Cape Of No Hope
Martin Scorsese’s The Irishman was on in cinemas in the UK and US in November and is now on Netflix internationally. So Tripwire set its editor-in-chief Joel Meadows and senior editor Andrew Colman the mammoth task of watching and reviewing all of his films. Next up is 1991’s conventional Cape Fear reviewed by Joel Meadows…
Director: Martin Scorsese
Stars: Robert De Niro, Nick Nolte, Juliette Lewis, Jessica Lange
Just a year after the seminal and universally revered Goodfellas, a re-energised Scorsese felt duty bound to go off piste once again, and so he opted to helm the decidedly pulpy Cape Fear. Based on the John D Macdonald novel The Executioners, Cape Fear had already been adapted for the big screen back in 1962 with Gregory Peck and Robert Mitchum in the Nolte and De Niro roles respectively.
Cape Fear is a straightforward, one-dimensional revenge drama: De Niro plays Max Cady, a soft spoken Southern psychopath released from prison after 14 years. Convinced that his trial lawyer Sam Bowden (Nolte) didn’t do enough in his defence, he immediately seeks payback, and so the cat and mouse game between them unfolds, with Cady terrorising Bowden’s family: his wife Leigh (Lange) and his impressionable, naive daughter (Lewis).
Subtlety and nuance are thrown out of the window here, with De Niro turning in his most theatrical performance ever as pantomime villain Cady. The power of De Niro in his best roles is his restrained understatement, which draws the audience in, but his portrayal of Cady is so melodramatic and hammy that it all too quickly descends into caricature. Nolte, cast against type, acquits himself very well as the increasingly desperate lawyer – ironically it is his turn that echoes Peck’s work in the original noirish version – but it’s all in vain opposite De Niro’s big acting . Originally Steven Spielberg had shown interest in Strick’s script but he felt it was far too violent and chose to make Schindler’s List instead. Scorsese’s stylistic hallmarks are all present but are deployed in such a generic fashion that they merely add to the hysteria of the proceedings, especially in the latter stages, when it all devolves into a horrorshow. Scorsese admitted at the time that he admired the old Hollywood studio system and wondered if he could make a classic genre movie that recalled that era. He saw the 1962 version as a definitive example – an unpretentious yet atmospheric B movie that he wavered over for some time, but eventually gave it the green light. Originally Harrison Ford was lined up to play Bowden rather than Nolte and he wanted Bill Murray rather than De Niro to play Cady. Ironically Murray would have been the more interesting choice for the latter role.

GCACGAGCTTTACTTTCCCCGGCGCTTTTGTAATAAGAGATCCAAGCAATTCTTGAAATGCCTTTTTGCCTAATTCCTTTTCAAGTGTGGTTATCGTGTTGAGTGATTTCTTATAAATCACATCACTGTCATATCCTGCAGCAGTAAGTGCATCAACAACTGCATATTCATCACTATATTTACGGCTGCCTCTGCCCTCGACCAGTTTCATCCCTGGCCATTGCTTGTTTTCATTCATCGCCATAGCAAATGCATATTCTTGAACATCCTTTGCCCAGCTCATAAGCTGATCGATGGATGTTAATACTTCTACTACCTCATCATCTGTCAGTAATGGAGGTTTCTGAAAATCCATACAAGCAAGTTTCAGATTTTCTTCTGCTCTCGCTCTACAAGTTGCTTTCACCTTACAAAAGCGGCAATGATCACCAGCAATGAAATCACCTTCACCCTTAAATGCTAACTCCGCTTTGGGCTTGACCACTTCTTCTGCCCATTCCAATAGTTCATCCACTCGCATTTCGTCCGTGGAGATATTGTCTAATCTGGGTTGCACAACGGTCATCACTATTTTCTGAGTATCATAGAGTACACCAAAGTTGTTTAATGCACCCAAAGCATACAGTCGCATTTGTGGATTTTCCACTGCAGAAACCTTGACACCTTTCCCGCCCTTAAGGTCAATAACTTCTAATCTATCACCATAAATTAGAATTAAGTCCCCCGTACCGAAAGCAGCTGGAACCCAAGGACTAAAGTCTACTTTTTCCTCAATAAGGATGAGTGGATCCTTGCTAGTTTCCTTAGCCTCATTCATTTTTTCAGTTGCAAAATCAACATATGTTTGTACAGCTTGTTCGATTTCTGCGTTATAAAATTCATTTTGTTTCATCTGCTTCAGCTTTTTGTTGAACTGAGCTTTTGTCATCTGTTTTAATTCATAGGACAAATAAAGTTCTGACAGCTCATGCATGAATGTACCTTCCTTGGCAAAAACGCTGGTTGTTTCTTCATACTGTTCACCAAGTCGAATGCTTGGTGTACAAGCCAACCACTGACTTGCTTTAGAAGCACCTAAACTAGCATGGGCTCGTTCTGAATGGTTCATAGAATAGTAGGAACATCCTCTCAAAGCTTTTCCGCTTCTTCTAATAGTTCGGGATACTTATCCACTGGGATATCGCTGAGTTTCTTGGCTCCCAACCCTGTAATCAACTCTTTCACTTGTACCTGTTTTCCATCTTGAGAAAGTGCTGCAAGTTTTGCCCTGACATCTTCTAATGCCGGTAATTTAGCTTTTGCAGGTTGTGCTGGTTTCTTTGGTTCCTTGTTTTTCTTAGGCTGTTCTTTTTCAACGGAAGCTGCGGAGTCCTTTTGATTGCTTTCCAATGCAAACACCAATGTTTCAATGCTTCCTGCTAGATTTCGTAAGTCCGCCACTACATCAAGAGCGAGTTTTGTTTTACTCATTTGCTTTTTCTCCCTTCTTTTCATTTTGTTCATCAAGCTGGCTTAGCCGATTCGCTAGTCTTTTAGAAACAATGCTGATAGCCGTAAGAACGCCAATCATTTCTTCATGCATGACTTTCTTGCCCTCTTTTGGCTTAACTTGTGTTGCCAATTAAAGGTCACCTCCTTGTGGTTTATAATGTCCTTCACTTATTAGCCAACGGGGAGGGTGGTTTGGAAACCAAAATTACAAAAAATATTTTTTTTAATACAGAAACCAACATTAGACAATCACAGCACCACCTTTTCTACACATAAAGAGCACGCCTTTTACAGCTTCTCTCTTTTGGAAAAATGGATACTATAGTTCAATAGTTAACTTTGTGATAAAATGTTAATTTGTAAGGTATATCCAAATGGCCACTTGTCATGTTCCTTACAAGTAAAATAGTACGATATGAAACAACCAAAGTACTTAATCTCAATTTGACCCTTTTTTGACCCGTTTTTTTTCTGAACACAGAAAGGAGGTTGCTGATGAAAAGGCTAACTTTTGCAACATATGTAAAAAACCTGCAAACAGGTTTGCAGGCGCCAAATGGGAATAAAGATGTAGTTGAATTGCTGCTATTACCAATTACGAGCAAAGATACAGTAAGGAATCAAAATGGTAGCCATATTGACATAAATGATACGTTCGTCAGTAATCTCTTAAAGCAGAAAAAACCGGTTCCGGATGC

The original Cape Fear was a minor classic with some subtext that was certainly of its time, with Robert Mitchum and Gregory Peck both turning in excellent performances. However Marty’s remake comes across almost like a cynical, regressive satire of such a movie, with everything turned up to eleven, especially De Niro’s sideshow caricature. What was a moody melodrama replete with implicit danger became an exploitation film three decades later – thankfully this was one entry in the canon that seemed to be about getting the idea out of the director’s system.
The ride isn’t totally without its charms as cinematographer Freddie Francis does add Hitchcockian elements, while Elmer Bernstein adapted Bernard Herrmann’s brilliantly dramatic score with aplomb, making it a suitably menacing counterpoint to the action. Nolte is solid as the lawyer and Lange brings considerable vulnerability to her part. However after the authoritative brilliance of Goodfellas, this was a markedly retrograde, if rather dubious step. Cape Fear, far more than its 1962 iteration, is a throwaway bundle of compulsively sleazy hokum and of course lacks the sophistication, depth and elegance of Scorsese’s more accomplished, cutting edge works. Like 1986’s The Color Of Money, Scorsese feels like a director going through the motions here.
Here’s the film’s trailer
Here’s the other Month Of Marty reviews so far as well